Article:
Air Quality Assessment for Health Applications

Randall Martin

Randall Martin

Washington University, St. Louis

Wednesday, 10 February 2021
11:00 am Mountain Time
webinar only


Ambient air pollution is the leading environmental determinant of health. However, ground-level monitoring remains sparse in many regions of the world. Satellite remote sensing of aerosols and nitrogen dioxide offers global data to address this issue. Global modeling plays a critical role in relating these observations to ground-level concentrations. The resultant satellite-based estimates indicate pronounced variation around the world, with implications for global public health. Sensitivity simulations with the GEOS-Chem model provide information on the sources of ambient fine particulate matter contributions that affect human health. A new ground-based aerosol network (SPARTAN) offers valuable measurements to evaluate and improve satellite-based PM2.5 estimates. Algorithmic advances applied to the TROPOMI instrument yield new insight into the air pollution mixture. These tools offer information about the effects of COVID-19 lockdowns on air quality. Advanced high-performance modeling offers capabilities to connect the local to the global scale. This talk will highlight recent advances in combining satellite remote sensing, global modeling, and ground-based measurements to improve understanding of air quality from global toward urban scales.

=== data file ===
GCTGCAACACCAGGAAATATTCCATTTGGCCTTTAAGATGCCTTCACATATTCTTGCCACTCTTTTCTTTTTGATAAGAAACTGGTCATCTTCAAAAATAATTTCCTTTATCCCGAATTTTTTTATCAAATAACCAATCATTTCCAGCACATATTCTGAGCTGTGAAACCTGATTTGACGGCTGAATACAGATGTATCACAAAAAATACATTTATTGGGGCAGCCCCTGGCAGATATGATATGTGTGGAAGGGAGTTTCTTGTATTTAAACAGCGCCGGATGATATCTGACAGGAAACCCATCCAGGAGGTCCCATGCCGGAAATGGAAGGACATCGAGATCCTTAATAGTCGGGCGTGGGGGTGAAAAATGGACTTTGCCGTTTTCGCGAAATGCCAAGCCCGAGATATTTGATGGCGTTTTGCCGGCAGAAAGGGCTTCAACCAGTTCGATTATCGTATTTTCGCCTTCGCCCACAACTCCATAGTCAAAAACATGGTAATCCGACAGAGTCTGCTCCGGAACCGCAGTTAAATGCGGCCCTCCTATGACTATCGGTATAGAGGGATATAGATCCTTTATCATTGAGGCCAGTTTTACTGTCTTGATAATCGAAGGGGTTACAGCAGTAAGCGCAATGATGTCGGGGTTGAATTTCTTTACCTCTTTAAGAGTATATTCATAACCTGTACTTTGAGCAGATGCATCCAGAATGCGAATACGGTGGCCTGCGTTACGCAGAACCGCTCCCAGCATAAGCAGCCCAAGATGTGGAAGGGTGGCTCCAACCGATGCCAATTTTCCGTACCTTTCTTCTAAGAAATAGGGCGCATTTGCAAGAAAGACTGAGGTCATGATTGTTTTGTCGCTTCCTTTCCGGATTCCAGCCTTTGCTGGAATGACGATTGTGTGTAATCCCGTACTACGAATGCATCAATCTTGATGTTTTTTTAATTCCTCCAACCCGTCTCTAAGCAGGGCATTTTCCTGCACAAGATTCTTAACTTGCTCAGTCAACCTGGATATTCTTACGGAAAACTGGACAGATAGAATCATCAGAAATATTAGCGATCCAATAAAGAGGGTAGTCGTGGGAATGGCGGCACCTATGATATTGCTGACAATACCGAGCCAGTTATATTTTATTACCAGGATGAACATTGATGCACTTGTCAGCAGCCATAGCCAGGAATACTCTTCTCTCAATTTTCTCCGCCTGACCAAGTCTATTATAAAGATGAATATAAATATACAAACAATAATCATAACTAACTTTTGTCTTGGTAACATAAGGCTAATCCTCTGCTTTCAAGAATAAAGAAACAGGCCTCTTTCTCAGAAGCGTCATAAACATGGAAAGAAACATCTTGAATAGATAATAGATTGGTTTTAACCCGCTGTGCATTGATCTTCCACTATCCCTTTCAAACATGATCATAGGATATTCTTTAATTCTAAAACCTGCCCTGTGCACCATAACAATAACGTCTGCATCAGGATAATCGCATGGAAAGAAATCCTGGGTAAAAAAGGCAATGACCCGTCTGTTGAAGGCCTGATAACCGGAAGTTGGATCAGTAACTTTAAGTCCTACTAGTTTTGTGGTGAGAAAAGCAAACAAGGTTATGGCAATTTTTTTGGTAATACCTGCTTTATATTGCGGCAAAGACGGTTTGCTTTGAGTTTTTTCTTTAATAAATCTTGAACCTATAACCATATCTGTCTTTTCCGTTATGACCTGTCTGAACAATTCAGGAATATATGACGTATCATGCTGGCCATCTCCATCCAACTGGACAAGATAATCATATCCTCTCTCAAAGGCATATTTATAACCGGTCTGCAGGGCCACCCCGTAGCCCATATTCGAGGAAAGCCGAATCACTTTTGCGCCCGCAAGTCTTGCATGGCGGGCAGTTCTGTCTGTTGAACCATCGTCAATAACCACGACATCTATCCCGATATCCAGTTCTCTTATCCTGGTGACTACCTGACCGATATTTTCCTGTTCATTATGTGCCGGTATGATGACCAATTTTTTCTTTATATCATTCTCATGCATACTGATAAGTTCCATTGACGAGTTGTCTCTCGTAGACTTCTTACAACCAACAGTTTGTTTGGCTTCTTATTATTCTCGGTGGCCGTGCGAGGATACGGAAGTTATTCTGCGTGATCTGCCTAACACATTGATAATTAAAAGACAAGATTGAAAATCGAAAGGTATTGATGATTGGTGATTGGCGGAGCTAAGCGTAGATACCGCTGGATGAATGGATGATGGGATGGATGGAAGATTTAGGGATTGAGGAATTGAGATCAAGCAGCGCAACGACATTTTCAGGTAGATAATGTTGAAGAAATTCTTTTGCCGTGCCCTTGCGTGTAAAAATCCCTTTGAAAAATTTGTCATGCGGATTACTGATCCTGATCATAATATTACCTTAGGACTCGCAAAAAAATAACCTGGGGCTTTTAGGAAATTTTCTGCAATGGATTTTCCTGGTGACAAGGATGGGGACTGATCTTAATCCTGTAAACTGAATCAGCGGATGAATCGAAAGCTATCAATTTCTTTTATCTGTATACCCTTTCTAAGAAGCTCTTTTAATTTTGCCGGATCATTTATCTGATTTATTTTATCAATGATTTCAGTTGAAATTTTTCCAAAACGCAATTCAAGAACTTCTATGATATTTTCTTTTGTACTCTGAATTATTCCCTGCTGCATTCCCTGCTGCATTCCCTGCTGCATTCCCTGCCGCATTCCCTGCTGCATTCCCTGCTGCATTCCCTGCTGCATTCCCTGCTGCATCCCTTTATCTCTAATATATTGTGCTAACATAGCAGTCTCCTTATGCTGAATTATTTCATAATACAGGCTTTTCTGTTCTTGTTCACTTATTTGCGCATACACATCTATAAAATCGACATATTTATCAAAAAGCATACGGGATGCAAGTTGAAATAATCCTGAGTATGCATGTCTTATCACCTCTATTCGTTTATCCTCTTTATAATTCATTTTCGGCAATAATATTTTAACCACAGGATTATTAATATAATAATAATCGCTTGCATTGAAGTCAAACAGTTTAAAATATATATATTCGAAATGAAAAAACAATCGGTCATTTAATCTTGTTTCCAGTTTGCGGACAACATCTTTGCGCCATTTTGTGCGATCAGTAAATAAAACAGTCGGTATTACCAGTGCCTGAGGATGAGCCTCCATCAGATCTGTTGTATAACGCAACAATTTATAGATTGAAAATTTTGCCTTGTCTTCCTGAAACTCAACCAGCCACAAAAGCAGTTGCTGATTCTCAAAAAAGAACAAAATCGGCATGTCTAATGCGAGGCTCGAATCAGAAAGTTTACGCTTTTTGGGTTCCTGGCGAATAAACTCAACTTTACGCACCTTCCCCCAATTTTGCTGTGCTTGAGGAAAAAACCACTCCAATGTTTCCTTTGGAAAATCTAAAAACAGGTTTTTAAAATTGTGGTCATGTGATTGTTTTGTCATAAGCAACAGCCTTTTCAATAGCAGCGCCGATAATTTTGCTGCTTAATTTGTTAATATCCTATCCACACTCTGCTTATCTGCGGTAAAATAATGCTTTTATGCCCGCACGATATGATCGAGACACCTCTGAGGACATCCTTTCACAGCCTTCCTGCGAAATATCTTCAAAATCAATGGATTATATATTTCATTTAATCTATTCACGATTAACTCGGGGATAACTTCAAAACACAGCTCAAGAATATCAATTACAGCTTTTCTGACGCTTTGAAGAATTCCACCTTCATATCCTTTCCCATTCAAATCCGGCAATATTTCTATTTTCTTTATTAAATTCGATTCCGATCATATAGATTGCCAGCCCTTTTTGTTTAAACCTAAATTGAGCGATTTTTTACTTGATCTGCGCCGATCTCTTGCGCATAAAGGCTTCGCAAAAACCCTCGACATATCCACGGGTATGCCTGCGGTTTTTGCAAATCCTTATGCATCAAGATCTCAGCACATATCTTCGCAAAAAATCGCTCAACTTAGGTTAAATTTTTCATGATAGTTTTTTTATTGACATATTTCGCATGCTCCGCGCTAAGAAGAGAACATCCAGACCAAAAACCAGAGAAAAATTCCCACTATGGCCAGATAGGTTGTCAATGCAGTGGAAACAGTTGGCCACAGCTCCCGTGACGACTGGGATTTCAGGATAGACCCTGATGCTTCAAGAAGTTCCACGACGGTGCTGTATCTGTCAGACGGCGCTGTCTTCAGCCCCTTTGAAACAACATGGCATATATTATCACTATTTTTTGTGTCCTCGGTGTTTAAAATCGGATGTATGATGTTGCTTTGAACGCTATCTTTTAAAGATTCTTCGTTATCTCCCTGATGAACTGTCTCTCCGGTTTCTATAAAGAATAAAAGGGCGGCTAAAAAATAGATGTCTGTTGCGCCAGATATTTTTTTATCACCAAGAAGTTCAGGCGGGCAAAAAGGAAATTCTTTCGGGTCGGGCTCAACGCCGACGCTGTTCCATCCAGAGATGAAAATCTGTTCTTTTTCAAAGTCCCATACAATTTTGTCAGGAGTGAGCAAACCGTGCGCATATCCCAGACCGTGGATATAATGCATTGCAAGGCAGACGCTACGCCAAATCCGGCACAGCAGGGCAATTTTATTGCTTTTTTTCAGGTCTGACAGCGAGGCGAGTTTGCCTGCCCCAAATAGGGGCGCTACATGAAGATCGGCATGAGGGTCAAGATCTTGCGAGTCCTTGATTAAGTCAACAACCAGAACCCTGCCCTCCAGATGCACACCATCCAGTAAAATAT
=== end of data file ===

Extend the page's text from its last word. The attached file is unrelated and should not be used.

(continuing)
Professor Randall Martin is the Raymond R. Tucker Distinguished Professor in the Department of Energy, Environmental & Chemical Engineering at Washington University in St. Louis. He received an MSc in Environmental Change and Management from Oxford University, and a MS and PhD in Engineering Sciences from Harvard University. He completed his postdoctoral research at the Harvard-Smithsonian Center for Astrophysics, before joining the faculty of Dalhousie University in 2003. In 2019, he joined the faculty of the McKelvey School of Engineering at Washington University in St. Louis. He has been awarded the AGU Atmospheric Sciences Ascent Award, the Steacie Memorial Fellowship, and is a member of the Royal Society of Canada.

ALL Seminar attendees agree not to cite, quote, copy, or distribute material presented without the explicit written consent of the seminar presenter. Any opinions expressed in this seminar are those of the speaker alone and do not necessarily reflect the opinions of NOAA or CSL.